It’s usually very easy to establish a connection to “interstate commerce” in a case, legal experts said. But that doesn’t mean it’s always prudent to do so.

“These are laws that are out there that they can charge, but there’s a real question about whether they should, as an exercise of discretion. And that to me is what’s really disturbing about these cases. Why are they doing it? Because they don’t have to,” Barkow said. “By taking it federally and by bringing charges that have such grotesquely long punishments, it’s hard to read these cases as anything other than political theater.”

Paul Shechtman, Rahman’s attorney and a former assistant U.S. attorney in the Southern District of New York, said that charges like the ones his client is facing are usually seen in cases involving gangs and organized crime.

“You don’t see it [in cases against] two people who, at worst, got caught up in the moment and where no one was harmed,” he said. Neither Rahman nor Mattis has a criminal record.

In her Monday press briefing, McEnany repeatedly tied protester violence to Democrats.


“The rampant destruction of statues is not a part of any ideology, but this anarchy is aided by failed Democrat leadership,” McEnany told reporters.

In fact, so far, the only instance where extremists with connections to an organized movement are facing federal charges for attempting to instigate violence amid the protests does not involve the far-left antifa movement. Instead, it involves three alleged far-right radicals — members of the so-called boogaloo movement, which has attempted to hijack Black Lives Matter protests to trigger a civil war. (These men, too, are facing charges linked to the attempted destruction of property used in interstate commerce.)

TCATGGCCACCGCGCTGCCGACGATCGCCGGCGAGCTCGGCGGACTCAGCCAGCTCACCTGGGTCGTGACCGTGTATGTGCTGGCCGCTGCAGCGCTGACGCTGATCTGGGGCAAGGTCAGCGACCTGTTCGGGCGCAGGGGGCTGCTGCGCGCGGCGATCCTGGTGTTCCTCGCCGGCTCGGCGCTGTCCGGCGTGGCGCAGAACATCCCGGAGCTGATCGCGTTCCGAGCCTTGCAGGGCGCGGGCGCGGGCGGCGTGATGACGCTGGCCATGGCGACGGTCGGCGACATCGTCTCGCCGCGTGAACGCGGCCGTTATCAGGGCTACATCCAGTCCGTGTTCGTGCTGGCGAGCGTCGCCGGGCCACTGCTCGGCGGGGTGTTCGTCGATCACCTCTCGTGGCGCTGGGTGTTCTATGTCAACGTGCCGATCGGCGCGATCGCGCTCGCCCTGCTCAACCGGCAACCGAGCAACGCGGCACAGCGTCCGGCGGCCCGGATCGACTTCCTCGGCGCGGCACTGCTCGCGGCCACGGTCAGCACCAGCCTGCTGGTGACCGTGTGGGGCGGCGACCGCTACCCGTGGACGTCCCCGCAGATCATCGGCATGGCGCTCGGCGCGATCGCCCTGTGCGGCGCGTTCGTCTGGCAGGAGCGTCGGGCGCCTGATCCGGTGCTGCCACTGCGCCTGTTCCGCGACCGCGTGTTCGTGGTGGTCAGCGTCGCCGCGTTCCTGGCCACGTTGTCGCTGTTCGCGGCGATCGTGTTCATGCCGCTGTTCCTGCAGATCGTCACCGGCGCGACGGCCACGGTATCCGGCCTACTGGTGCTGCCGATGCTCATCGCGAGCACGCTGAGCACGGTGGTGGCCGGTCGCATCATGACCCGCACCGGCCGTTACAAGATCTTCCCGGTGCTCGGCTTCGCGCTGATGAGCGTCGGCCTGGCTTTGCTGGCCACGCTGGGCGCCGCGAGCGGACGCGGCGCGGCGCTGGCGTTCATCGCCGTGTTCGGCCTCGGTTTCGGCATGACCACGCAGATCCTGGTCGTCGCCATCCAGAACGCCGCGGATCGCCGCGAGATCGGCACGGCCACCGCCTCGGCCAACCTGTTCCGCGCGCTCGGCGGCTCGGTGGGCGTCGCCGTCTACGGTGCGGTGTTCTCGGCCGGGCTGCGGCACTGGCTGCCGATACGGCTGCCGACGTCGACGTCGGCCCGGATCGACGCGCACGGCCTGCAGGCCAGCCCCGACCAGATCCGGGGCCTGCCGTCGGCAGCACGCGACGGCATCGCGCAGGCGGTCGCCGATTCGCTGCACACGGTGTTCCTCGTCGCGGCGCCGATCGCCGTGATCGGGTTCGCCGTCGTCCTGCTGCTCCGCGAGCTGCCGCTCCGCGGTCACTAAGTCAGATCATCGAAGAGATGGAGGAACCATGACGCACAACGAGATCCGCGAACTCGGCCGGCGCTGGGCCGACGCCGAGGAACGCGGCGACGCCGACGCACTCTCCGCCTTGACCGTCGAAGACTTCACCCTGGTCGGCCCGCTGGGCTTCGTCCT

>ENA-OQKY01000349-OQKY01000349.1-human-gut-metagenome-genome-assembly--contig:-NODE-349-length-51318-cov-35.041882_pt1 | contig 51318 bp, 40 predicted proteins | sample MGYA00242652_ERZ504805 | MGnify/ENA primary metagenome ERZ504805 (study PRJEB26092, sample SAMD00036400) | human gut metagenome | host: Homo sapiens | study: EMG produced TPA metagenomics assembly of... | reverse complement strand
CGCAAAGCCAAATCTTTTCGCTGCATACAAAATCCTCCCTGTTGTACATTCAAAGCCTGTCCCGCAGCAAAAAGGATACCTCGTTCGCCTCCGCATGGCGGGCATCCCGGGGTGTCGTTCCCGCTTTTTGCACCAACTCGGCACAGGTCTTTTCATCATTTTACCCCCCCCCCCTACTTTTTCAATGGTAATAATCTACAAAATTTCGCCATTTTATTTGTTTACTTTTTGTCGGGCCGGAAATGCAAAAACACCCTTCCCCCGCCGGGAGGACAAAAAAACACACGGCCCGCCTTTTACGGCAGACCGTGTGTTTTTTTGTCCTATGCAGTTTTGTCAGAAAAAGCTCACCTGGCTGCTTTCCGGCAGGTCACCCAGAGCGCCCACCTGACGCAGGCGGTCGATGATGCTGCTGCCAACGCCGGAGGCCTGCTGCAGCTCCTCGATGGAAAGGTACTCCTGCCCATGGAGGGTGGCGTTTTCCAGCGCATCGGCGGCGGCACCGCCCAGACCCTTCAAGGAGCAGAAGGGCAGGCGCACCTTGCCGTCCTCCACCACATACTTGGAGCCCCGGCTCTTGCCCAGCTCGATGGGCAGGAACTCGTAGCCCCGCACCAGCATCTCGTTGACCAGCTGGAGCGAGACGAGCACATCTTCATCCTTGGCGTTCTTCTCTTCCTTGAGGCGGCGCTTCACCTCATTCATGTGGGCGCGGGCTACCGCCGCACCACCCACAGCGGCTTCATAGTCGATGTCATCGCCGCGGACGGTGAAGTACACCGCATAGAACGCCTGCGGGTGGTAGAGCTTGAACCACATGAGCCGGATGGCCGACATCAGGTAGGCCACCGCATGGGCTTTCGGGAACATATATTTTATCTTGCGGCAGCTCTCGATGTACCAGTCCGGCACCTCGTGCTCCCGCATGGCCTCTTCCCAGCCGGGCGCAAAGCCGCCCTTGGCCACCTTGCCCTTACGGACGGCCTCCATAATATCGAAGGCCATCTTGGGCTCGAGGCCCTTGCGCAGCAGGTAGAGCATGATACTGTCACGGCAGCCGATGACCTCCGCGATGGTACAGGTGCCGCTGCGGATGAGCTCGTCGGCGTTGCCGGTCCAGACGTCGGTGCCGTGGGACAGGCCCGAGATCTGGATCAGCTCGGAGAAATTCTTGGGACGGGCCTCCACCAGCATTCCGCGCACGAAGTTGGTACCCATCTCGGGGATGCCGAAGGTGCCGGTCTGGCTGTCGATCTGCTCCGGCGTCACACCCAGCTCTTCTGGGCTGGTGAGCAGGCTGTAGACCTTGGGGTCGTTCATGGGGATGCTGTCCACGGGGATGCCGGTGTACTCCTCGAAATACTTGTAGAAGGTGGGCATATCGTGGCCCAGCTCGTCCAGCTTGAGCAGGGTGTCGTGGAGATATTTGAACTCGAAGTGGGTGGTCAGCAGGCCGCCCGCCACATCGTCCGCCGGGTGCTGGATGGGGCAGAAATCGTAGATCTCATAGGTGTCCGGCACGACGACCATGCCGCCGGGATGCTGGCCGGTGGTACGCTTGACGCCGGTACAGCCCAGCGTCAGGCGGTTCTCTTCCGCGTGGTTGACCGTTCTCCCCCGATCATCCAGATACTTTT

In his memo, Barr acknowledged that the DOJ had gone after Boogaloo Bois. But he also said that the DOJ had disrupted antifa, grouping under the radically oppositional ideologies under the catch-all phrase “anti-government extremists.”

Barbara McQuade, the former U.S. attorney for the Eastern District of Michigan, didn’t think that federal prosecutors’ focus on the protests was necessarily improper. The DOJ will sometimes launch initiatives to target certain types of crimes — such as drug dealing — for federal prosecutions. If the feds step in, the thinking goes, people may think twice before committing crimes.

Domestic ‘terror’

Still, McQuade was surprised by Barr’s willingness to throw around the term “antifa” when there’s been no publicly available evidence that antifa has had any role in turning protests violent.

“If there are no allegations in any of these cases that antifa was involved, then it’s inappropriate for William Barr to be making statements about antifa’s involvement.”


“If there are no allegations in any of these cases that antifa was involved, then it’s inappropriate for William Barr to be making statements about antifa’s involvement,” McQuade said. “To suggest that he knows something you don’t know, without being able to back it up with filed criminal charges, is inappropriate.”